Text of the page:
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8.25.2010

fred korematsu day bill heads to governor for signature

One step closer... Yesterday, the California State Legislature passed Assembly Bill 1775, which would establish January 30 as Fred Korematsu Day of Civil Liberties and the Constitution. The bill is now headed to the Governor's desk for his signature.

AB 1775 uses the wrongful conviction of Fred Korematsu during World War II to emphasize the importance of preserving civil liberties and the Constitution no matter the extenuating circumstances. Here's an excerpt from the California State Assembly's press release:
"The incarceration of Americans of Japanese descent did not happen in ancient history; it happened less than seventy years ago," said Assemblymember Warren T. Furutani (D - South Los Angeles County). "Fred Korematsu was an ordinary man who did an extraordinary thing during a time when his constitutional rights were violated, and as a consequence, changed the course of history. The Fred Korematsu Day of Civil Liberties and the Constitution will provide an important teaching moment for California and its students."

Korematsu, an American citizen of Japanese descent who lived in California, refused to comply with the military exclusion order that led to the incarceration of more than 100,000 Japanese Americans and permanent residents of Japanese descent in concentration camps during World War II. He was arrested and convicted of violating the exclusion order, which affected his ability to obtain employment long after those incarcerated were allowed to leave the camps.

Although Korematsu's conviction was upheld in 1944 by the United States Supreme Court, he along with a legal team made up of young Japanese American and Asian American attorneys petitioned for a writ of error coram nobis in 1983 to overturn his conviction. Judge Marilyn Hall Patel overturned Korematsu's conviction, and her decision acknowledged that:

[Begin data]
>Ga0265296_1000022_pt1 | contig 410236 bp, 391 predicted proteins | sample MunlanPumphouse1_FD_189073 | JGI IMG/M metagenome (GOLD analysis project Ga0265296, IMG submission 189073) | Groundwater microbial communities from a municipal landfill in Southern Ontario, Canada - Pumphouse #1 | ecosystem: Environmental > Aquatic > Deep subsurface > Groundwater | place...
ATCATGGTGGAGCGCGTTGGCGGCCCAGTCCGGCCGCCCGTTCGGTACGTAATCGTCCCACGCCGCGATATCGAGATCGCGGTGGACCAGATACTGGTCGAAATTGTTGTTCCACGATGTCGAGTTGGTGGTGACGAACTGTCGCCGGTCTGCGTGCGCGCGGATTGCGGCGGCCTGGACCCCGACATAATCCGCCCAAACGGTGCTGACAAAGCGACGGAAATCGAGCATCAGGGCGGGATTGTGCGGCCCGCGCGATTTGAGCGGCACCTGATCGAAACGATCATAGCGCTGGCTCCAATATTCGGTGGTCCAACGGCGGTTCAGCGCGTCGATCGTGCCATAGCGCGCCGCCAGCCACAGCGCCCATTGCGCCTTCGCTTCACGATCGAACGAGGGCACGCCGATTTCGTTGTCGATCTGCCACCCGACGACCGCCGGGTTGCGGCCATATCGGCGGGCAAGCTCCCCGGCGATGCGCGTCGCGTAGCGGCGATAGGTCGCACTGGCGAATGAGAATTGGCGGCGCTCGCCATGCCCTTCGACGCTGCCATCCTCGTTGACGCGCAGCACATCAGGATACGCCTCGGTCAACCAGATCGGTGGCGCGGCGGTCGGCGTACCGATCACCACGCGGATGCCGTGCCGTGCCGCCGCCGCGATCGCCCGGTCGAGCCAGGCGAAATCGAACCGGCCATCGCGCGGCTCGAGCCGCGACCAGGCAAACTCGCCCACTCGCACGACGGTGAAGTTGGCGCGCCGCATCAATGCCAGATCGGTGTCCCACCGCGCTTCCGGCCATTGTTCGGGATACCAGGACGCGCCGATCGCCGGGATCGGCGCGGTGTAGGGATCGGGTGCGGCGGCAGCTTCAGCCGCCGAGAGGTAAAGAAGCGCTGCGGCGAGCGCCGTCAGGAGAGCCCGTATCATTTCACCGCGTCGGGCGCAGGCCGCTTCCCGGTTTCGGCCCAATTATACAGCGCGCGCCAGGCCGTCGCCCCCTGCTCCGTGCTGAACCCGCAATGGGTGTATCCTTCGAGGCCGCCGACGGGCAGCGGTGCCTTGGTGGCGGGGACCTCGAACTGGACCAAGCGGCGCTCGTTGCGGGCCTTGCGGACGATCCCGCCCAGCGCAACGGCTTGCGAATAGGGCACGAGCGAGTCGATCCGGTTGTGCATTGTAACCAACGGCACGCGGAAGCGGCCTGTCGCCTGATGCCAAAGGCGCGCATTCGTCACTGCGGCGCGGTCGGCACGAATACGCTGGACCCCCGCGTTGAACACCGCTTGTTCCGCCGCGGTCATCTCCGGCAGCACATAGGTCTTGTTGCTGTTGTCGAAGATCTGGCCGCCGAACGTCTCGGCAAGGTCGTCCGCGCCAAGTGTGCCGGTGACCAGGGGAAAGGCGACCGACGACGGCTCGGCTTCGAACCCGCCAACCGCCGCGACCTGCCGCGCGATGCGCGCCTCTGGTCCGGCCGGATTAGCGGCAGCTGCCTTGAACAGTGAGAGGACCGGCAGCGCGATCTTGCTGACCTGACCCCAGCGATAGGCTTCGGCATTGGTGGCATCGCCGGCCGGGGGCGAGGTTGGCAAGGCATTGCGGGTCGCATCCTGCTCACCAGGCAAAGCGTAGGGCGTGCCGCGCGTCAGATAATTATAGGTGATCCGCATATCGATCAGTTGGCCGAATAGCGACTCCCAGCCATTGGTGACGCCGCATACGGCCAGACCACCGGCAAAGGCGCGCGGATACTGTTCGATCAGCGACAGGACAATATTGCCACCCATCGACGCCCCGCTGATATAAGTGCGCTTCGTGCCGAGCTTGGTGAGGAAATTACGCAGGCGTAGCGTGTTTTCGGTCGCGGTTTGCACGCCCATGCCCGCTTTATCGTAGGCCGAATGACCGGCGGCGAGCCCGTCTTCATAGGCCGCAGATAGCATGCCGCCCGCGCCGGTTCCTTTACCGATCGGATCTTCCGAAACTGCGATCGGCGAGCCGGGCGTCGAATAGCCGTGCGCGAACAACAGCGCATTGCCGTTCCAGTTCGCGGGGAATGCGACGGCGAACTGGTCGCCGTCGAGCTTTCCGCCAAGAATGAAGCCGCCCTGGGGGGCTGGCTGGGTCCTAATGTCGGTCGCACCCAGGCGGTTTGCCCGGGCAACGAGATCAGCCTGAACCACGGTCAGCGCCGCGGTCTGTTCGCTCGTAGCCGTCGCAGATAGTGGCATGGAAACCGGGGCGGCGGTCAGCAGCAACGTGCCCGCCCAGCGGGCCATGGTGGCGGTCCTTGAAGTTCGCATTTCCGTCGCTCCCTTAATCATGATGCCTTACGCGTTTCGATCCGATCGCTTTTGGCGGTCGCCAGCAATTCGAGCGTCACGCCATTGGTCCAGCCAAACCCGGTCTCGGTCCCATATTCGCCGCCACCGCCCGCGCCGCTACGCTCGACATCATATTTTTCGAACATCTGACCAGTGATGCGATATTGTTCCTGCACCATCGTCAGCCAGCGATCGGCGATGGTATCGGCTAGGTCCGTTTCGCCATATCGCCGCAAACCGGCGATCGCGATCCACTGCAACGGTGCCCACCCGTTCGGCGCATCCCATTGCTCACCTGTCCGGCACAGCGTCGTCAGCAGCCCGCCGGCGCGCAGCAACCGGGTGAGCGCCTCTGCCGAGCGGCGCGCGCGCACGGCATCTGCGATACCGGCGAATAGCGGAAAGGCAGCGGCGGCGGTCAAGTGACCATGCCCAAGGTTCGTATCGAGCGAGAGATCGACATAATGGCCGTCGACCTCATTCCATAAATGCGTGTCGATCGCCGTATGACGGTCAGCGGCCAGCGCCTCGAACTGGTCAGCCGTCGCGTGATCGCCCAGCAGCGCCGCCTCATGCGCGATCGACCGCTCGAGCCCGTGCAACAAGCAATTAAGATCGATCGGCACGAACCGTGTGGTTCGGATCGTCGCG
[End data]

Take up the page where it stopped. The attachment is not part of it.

"A grave injustice was done to American citizens and resident aliens of Japanese ancestry who, without individual review or any probative evidence against them, were excluded, removed and detained by the United States during World War II."

"After my father's conviction was overturned in 1983, his mission was education," said Karen Korematsu. "He thought it was important to teach about his struggle for justice and the Japanese American incarceration so that the mistakes of history would not be repeated in the future. This day would enable students the opportunity to learn and discuss the lessons of American history relevant to the current discussions of the Constitution and our civil liberties. I urge the governor to sign AB1775, Fred Korematsu Day of Civil Liberties and the Constitution in the name of education for our children of today and future generations."
More here: Bill to mark Japanese American internment approved. All right, Governor Schwarzenegger. Time to sign this thing at make it happen. To learn more about Fred Korematsu, his story, and the effort to make Fred Korematsu Day a reality in California, go to the Fred T. Korematsu Institute website here.